Confirmed decisions about the channel so far: 

1. It will feature many, many puns 

2. Firefly will be quoted

Check it out » What would you like from a YouTube Channel from me? Survey

dinostuck:

Friendly reminder that this is a thing I’d like you all to fill out

(via a-dinosaur-a-day)

Fukuiraptor kitadeniensis

Source: http://www005.upp.so-net.ne.jp/JurassicGallery/page4.htm

NameFukuiraptor kitadeniensis

Name Meaning: Fukui thief

First Described: 2000

Described By: Azuma & Currie

ClassificationDinosauria, Saurischia, Theropoda, Neotheropoda, Averostra, Tetanurae, Orionides, Avetheropoda, Carnosauria, Allosauroidea, Allosauria, Neovenatoridae 

Fukuiraptor, besides having a somewhat amusing name, is a fairly enigmatic dinosaur. It was found in the Kitadani Formation of Fukui Prefecture, Honshu Island, Japan. It lived in the Barremian stage of the early Cretaceous, about 128 million years ago. it was not big, it was only 4.2 meters long, but this size might be the size of a juvenile. It is only known from a single specimen and when it was discovered one of its hand claws was put on the foot as a killer claw, giving it its raptor name, when it is not a maniraptor in the slightest. It is also possible that it was a tyrannosauroid, making it a coelurosaur rather than a carnosaur. Thus the actual classification is up for debate. 

Sources:

http://en.wikipedia.org/wiki/Fukuiraptor

http://www.prehistoric-wildlife.com/species/f/fukuiraptor.html

Shout out goes to billy-bumblr!

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dinostuck:

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Tyrannotitan chubutensis

Source: http://dinosaurs.wikia.com/wiki/File:Tyrannotitan_by_L34ndr0.jpg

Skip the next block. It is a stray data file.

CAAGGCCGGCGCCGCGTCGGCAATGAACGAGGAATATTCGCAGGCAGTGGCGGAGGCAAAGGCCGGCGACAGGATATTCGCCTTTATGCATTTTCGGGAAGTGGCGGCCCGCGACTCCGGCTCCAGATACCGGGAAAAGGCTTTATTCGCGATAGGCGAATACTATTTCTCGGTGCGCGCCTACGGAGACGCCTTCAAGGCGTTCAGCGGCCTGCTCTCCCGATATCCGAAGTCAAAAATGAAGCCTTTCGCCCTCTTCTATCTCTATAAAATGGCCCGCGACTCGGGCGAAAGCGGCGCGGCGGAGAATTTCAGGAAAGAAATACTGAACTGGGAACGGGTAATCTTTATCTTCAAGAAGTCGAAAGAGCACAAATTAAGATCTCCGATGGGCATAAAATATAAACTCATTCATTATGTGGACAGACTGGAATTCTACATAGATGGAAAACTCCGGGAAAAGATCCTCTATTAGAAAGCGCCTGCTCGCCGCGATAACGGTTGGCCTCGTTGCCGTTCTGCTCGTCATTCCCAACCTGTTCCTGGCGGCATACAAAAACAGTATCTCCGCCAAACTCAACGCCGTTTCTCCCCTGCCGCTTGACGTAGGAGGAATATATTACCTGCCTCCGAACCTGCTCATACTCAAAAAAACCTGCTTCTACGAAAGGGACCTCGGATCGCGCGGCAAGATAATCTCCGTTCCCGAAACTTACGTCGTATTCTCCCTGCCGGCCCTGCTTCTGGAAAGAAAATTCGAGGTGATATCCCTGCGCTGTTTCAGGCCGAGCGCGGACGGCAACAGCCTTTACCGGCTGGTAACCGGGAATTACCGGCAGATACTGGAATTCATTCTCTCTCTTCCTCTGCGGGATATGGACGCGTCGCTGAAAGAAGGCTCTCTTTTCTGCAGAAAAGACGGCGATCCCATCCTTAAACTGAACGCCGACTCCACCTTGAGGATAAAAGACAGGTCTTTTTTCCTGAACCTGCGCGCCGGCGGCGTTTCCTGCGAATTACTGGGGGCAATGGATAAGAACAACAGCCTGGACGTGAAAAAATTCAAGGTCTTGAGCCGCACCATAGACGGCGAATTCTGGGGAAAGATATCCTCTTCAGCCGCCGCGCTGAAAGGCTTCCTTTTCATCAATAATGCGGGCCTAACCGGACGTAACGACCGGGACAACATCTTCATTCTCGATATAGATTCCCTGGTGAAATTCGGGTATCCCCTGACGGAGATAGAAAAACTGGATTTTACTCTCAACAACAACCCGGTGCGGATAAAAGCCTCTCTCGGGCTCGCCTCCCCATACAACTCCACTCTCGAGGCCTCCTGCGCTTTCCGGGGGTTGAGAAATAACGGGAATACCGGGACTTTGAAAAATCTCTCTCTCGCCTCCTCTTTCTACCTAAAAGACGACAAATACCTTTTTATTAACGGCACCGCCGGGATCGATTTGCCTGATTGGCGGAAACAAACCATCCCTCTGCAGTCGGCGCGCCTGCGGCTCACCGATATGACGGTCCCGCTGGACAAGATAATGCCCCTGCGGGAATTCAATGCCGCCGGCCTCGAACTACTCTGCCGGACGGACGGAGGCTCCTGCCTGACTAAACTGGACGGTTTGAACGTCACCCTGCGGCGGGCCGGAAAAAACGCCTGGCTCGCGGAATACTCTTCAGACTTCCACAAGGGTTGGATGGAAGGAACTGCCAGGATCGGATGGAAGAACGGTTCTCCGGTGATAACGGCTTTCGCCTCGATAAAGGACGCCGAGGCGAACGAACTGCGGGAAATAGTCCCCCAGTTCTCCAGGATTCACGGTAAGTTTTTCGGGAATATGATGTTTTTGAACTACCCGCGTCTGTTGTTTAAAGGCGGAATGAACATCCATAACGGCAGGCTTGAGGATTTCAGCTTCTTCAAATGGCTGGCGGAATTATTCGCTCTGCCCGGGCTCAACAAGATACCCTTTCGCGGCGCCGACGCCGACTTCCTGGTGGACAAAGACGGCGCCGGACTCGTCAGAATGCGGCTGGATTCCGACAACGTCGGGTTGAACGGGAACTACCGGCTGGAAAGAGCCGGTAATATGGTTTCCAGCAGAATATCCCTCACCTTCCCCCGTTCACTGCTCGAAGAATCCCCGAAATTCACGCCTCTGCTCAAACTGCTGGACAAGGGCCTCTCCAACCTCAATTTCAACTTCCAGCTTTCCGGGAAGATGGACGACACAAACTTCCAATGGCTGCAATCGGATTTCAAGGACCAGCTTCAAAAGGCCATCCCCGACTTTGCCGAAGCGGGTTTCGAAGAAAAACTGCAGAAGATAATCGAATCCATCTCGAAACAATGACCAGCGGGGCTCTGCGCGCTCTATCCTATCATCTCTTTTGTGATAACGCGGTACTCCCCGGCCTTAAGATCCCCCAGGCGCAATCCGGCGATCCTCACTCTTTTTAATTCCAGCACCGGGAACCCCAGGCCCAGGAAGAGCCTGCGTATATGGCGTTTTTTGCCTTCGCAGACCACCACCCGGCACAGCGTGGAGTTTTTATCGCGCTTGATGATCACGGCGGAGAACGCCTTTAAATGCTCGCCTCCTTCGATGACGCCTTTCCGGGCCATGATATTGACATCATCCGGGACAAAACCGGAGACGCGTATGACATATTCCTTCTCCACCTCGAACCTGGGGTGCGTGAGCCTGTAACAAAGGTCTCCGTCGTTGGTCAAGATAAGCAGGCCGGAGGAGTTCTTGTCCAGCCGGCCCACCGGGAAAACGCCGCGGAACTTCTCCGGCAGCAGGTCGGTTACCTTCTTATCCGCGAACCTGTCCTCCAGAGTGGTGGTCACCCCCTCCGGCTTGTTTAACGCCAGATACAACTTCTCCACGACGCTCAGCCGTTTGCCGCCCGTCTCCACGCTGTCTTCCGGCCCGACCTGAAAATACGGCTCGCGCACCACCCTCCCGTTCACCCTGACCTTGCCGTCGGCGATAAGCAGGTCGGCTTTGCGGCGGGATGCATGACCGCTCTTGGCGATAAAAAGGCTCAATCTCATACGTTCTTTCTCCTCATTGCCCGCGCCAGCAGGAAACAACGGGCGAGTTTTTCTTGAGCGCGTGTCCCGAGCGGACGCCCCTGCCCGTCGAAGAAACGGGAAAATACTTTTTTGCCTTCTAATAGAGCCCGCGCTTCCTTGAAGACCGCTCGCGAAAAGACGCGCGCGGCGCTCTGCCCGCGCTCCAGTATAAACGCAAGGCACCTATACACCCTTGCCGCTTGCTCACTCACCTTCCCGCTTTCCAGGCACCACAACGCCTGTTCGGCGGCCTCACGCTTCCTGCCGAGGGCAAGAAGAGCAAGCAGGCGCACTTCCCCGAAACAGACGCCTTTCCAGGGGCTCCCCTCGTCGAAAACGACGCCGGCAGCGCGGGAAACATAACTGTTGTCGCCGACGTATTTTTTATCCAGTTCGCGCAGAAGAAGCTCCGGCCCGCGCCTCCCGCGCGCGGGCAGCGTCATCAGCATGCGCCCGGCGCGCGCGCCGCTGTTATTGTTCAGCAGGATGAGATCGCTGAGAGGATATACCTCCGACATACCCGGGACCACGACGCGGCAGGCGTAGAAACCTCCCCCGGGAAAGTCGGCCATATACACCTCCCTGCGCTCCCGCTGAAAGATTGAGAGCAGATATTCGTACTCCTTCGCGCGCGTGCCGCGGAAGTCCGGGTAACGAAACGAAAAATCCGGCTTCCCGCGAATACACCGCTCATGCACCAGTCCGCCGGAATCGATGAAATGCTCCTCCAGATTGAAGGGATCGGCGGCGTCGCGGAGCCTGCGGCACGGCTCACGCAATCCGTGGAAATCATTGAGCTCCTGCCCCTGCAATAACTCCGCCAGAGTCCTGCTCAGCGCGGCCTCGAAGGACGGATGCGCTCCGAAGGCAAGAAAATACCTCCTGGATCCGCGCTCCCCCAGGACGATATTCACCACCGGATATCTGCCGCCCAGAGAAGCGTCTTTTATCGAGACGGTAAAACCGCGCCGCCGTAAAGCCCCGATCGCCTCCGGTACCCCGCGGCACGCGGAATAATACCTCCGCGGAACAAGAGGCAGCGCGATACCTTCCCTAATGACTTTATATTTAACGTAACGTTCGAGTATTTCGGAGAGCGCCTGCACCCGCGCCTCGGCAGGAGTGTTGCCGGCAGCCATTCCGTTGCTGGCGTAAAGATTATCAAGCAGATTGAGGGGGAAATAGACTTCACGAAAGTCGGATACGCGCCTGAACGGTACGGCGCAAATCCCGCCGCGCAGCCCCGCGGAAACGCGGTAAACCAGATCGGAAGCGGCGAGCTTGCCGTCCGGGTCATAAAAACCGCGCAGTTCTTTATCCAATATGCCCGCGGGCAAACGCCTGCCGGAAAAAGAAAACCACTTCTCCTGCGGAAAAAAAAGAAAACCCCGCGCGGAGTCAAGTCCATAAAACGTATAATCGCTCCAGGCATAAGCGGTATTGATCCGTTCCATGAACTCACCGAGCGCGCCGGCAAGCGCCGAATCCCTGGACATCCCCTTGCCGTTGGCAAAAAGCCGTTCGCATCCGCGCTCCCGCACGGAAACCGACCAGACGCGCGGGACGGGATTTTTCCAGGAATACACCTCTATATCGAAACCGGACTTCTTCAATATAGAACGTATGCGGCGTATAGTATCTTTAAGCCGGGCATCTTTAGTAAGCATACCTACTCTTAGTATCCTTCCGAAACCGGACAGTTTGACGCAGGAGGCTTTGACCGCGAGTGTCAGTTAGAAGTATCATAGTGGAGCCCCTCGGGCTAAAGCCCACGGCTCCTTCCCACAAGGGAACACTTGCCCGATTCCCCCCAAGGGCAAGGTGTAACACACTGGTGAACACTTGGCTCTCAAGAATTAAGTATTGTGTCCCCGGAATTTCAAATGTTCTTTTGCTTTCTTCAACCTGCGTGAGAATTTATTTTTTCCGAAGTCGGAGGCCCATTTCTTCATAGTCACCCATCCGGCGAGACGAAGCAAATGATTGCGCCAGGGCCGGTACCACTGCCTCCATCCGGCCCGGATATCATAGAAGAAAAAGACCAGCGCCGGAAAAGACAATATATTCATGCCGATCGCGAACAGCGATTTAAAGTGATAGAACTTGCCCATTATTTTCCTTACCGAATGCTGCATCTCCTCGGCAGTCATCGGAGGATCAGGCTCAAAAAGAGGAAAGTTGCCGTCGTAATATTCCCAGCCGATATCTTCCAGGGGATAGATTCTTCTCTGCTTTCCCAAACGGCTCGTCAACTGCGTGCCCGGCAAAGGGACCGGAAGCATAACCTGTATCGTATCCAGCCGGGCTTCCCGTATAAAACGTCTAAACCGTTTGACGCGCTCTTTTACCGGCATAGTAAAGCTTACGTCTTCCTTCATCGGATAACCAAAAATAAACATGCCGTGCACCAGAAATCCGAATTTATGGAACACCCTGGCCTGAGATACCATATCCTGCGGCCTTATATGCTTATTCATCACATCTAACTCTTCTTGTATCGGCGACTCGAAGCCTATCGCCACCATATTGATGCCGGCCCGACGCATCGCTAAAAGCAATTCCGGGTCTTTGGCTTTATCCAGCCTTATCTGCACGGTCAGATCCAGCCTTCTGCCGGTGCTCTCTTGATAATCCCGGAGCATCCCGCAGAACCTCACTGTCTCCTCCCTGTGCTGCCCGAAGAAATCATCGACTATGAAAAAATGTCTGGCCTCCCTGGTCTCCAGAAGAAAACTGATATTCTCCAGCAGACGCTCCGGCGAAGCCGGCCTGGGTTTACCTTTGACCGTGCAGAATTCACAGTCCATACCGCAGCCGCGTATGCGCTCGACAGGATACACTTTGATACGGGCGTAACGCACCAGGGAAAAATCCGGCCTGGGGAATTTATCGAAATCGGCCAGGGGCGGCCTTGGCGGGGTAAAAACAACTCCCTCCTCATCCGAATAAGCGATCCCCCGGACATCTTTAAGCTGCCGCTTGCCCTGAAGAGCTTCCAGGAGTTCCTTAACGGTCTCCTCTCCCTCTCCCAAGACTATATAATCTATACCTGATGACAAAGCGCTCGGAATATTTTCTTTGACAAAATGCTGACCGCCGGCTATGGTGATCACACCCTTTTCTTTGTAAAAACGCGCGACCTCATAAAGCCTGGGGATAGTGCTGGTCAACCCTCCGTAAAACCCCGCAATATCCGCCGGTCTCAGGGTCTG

NameTyrannotitan chubutensis

Name Meaning: Chubut Tyrant titan

First Described: 2005

Described By: Novas et al. 

ClassificationDinosauria, Saurischia, Theropoda, Neotheropoda, Averostra, Tetanurae, Orionides, Avetheropoda, Carnosauria, Allosauroidea, Allosauria, Carcharodontosauria, Carcharodontosauridae, Giganotosaurini 

As all of its close relatives in GiganotosauriniTyrannotitan was an impressively large and terrifying carnosaur. It was also from Argentina, found in the Cerro Barcino Formation in Chubut Province, Argentina. It lived in the Aptian stage of the Early Cretaceous, about 118 million years ago. However not much is known about it because only a limited amount of literature has been released about the animal. It was estimated to be 12.2 meters long and close to 4 meters high. It had teeth that were less blade like than its relatives, making them seem less developed and lacks certain bone features that its cousins have. It has a much less developed scapulocoracoid than Giganotosaurus. It looks vaguely tyrannosaurus like due to the curve of its acromion, but don’t mistake it for a tyrannosaurid - it is decidedly not. 

Source: http://www.jurassicworld-movie.com/community/forums/topic/30875

Tyrannotitan’s denticles on the teeth were divided into two by a groove, which would have formed an additional cutting surface for the animal. This was not a trait that carried on, however. It, like its relatives, stripped flesh from its kill rather than crunching bones. It is possible it is not actually a separate genus, but until more material is found, that is up for debate. 

Sources: 

http://www.prehistoric-wildlife.com/species/t/tyrannotitan.html

http://en.wikipedia.org/wiki/Tyrannotitan

Shout out goes to joroan8!